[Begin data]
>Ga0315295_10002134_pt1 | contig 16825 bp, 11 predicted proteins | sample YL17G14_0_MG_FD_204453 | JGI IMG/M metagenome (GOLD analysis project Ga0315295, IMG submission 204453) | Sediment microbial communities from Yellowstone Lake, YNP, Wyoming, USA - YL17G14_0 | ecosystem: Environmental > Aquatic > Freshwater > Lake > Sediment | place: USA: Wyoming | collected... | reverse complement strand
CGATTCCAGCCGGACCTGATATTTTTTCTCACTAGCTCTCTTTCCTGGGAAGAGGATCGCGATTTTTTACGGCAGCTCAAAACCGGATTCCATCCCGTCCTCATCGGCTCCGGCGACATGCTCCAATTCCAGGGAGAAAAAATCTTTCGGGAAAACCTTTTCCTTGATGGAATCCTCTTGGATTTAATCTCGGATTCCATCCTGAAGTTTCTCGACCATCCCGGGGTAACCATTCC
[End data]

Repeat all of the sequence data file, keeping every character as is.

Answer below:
>Ga0315295_10002134_pt1 | contig 16825 bp, 11 predicted proteins | sample YL17G14_0_MG_FD_204453 | JGI IMG/M metagenome (GOLD analysis project Ga0315295, IMG submission 204453) | Sediment microbial communities from Yellowstone Lake, YNP, Wyoming, USA - YL17G14_0 | ecosystem: Environmental > Aquatic > Freshwater > Lake > Sediment | place: USA: Wyoming | collected... | reverse complement strand
CGATTCCAGCCGGACCTGATATTTTTTCTCACTAGCTCTCTTTCCTGGGAAGAGGATCGCGATTTTTTACGGCAGCTCAAAACCGGATTCCATCCCGTCCTCATCGGCTCCGGCGACATGCTCCAATTCCAGGGAGAAAAAATCTTTCGGGAAAACCTTTTCCTTGATGGAATCCTCTTGGATTTAATCTCGGATTCCATCCTGAAGTTTCTCGACCATCCCGGGGTAACCATTCC